On Air Now


Listen Live Now » 93.7 FM Sheboygan, WI


Current Conditions(Sheboygan,WI 53081)

More Weather »
70° Feels Like: 70°
Wind: SSE 7 mph Past 24 hrs - Precip: 0”
Current Radar for Zip


Thunderstorms 72°


Heavy Thunderstorms 66°


Partly Cloudy 77°


Breaking News

Traffic blocked for Highway 42 northbound at I-43 intersection due to tipped tanker truck

TOWN OF SHEBOYGAN, WI (WHBL) -  Traffic is closed to part of the I-43/Highway 42 intersection due to a tipped tanker truck at one of the roundabouts. The incident occurred around 9:45 this morning on the south roundabout, the one closer to Texas Roadhouse and Hardees.  Sheboygan County Sheriff's Sgt. Doug Tuttle said the situation is not hazardous and no major leakage from the tanker is taking place. For now, all traffic on Highway 42 towards Howards Grove at the roundabout is clo...

Read More »

Russian-American crew taking short cut to space station

The Soyuz TMA-08M spacecraft carrying the International Space Station (ISS) crew of U.S. astronaut Chris Cassidy and Russian cosmonauts Pave
The Soyuz TMA-08M spacecraft carrying the International Space Station (ISS) crew of U.S. astronaut Chris Cassidy and Russian cosmonauts Pave

By Steve Gutterman and Irene Klotz

MOSCOW/CAPE CANAVERAL, Florida (Reuters) - Two Russian cosmonauts and a U.S. astronaut took a short cut to the International Space Station on Thursday, arriving at the orbital outpost less than six hours after their Soyuz capsule blasted off from the Baikonur Cosmodrome in Kazakhstan.

The express route, used for the first time to fly a crew to the station, shaved about 45 hours off the usual ride, allowing NASA astronaut Chris Cassidy and Russian cosmonauts Pavel Vinogradov and Alexander Misurkin to get a jumpstart on their planned 5.5-month mission.

The crew's Soyuz capsule parked itself at the station's Poisk module at 10:28 p.m. EDT (0228 GMT Friday), just five hours and 45 minutes after launch.

All previous station crews, whether flying aboard NASA's now-retired space shuttles or on Russian Soyuz capsules, took at least two days to reach the station, a $100 billion research laboratory that flies about 250 miles above Earth.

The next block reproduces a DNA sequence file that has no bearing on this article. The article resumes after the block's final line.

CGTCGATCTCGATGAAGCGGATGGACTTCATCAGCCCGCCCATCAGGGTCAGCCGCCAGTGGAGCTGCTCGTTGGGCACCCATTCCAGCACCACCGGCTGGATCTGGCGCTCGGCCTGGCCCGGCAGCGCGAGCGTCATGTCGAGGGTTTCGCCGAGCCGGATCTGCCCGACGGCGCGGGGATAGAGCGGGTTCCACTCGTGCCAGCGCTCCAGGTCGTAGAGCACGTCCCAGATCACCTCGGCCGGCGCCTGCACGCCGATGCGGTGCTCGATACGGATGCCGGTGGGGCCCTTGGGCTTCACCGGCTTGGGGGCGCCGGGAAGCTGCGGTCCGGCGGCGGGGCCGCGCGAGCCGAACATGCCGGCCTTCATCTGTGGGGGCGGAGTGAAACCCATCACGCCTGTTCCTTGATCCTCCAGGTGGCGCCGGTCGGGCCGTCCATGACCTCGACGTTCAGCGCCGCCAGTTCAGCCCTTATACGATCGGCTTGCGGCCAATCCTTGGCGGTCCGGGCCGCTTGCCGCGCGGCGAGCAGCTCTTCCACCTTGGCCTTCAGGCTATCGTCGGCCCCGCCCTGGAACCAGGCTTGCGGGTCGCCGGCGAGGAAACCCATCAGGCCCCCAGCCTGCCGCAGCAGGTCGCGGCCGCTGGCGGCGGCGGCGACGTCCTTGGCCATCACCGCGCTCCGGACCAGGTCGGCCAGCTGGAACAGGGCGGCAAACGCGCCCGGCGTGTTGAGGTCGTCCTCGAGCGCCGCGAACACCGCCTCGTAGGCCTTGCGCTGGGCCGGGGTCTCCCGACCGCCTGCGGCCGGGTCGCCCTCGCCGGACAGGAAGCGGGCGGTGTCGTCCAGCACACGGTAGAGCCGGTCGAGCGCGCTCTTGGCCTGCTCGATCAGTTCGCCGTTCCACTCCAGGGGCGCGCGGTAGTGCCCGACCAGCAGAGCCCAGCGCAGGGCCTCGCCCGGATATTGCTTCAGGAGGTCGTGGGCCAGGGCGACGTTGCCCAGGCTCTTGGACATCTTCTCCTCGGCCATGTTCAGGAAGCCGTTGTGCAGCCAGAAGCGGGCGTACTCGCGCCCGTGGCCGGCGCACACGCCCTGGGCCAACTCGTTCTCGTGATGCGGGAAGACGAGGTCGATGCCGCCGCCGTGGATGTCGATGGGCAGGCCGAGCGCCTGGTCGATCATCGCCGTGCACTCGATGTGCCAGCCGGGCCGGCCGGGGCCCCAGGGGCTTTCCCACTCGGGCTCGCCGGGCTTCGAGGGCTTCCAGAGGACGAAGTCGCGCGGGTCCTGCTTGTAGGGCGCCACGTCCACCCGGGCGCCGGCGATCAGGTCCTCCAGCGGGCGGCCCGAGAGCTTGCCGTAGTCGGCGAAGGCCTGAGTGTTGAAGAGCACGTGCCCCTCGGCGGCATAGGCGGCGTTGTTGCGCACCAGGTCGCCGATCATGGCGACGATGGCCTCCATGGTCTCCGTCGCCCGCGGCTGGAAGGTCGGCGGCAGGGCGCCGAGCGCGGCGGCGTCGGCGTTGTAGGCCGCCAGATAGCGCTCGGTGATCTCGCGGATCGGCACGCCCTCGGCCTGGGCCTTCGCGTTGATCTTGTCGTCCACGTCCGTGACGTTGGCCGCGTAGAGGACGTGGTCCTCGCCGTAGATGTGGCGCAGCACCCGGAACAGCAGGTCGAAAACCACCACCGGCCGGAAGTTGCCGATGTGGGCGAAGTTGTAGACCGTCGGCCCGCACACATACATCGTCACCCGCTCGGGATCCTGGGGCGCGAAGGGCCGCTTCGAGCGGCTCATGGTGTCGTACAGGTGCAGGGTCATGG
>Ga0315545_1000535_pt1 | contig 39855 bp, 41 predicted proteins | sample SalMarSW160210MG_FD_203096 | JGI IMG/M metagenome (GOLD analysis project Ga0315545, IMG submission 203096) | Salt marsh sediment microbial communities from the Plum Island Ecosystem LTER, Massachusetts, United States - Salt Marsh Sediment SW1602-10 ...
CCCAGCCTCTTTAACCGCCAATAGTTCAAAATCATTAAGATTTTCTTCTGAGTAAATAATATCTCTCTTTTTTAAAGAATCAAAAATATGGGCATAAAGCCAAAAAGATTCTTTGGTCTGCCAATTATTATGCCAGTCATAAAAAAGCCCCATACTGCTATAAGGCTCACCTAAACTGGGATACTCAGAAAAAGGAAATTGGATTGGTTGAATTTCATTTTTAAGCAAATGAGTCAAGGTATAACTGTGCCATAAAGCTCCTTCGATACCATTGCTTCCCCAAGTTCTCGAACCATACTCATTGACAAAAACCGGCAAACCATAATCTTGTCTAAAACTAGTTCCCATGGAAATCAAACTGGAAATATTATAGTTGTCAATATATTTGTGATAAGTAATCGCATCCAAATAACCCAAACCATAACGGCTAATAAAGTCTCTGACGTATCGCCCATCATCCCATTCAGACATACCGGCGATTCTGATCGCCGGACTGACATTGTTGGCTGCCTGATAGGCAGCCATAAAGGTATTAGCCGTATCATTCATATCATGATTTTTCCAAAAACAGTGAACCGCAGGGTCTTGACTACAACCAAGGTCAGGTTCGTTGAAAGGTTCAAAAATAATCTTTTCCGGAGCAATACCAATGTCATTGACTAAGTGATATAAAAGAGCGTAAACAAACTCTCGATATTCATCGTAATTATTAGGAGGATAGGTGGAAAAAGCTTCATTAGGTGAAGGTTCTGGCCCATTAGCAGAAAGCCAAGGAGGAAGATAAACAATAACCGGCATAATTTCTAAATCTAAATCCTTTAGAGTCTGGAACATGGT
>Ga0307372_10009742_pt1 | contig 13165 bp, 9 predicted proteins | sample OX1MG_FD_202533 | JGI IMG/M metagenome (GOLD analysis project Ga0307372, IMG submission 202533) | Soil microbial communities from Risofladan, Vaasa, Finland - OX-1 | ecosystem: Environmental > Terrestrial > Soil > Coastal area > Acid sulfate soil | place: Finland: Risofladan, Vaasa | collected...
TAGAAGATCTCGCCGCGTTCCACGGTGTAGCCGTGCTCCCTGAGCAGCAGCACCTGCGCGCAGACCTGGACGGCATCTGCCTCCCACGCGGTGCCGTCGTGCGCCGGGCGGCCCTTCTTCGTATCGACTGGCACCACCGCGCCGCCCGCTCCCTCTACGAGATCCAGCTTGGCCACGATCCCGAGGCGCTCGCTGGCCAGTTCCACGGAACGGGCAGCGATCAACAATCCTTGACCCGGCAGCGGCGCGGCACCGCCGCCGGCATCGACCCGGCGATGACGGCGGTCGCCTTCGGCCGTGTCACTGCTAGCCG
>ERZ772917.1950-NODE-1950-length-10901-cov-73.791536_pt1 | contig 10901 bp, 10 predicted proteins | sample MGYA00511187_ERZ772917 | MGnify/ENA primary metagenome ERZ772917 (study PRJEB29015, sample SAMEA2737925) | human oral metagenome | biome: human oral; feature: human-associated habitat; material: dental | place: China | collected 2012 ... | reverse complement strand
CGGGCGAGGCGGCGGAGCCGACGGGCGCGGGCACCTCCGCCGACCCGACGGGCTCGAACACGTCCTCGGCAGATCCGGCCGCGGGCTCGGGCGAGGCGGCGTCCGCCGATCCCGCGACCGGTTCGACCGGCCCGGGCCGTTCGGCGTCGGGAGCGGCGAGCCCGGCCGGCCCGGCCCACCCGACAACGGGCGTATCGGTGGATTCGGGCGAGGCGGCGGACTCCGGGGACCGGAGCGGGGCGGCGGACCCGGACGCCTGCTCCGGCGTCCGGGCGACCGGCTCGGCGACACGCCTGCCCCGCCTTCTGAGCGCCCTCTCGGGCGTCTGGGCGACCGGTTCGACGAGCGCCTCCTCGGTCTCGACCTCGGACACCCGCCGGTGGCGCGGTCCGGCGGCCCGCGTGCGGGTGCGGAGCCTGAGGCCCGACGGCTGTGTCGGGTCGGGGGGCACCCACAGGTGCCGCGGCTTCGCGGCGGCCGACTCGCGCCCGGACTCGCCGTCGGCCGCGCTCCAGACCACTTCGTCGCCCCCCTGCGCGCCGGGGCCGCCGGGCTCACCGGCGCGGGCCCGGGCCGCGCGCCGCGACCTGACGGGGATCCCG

"The closer the station, the better we feel. Everything is going good," the cosmonauts radioed to flight controllers outside of Moscow as the Soyuz capsule approached the orbital outpost, a project of 15 nations.

On hand to greet the new crew were Expedition 35 commander Chris Hadfield, with the Canadian Space Agency, NASA astronaut Thomas Marshburn and cosmonaut Roman Romanenko.

Russia tested the expedited route, which required very precise steering maneuvers, during three unmanned station cargo flights before allowing a crew to attempt it.

"Ballistics is a difficult thing. If for some reason you are not able to correct the orbit of the station or they have to avoid space debris ... that can disrupt this method," said Igor Lisov, an expert at the Russian publication Novosti Kosmonavtiki.

The advantage, however, is that the crew doesn't have to stay for two days inside the cramped Soyuz capsule. It also means they can arrive before any disabling effects of adapting to microgravity, which can include nausea, dizziness and vomiting, and that medical experiments and samples can arrive at the station sooner, enhancing science results.

Russian engineers began looking at new flight paths to reach the station about three years ago, Vinogradov said at a prelaunch press conference.

"At first everybody was really apprehensive about it, but later on our ballistic specialists calculated the possibility, looked at the rocket and verified the capabilities of the Soyuz vehicle, which now has a digital command-and-control system and an onboard computer that can do pretty much anything," he said.

Russian engineers already are looking into cutting the trip time to two orbits, Vinogradov added.

(Additional reporting by Alissa de Carbonnel; Editing by Jason Webb and Philip Barbara)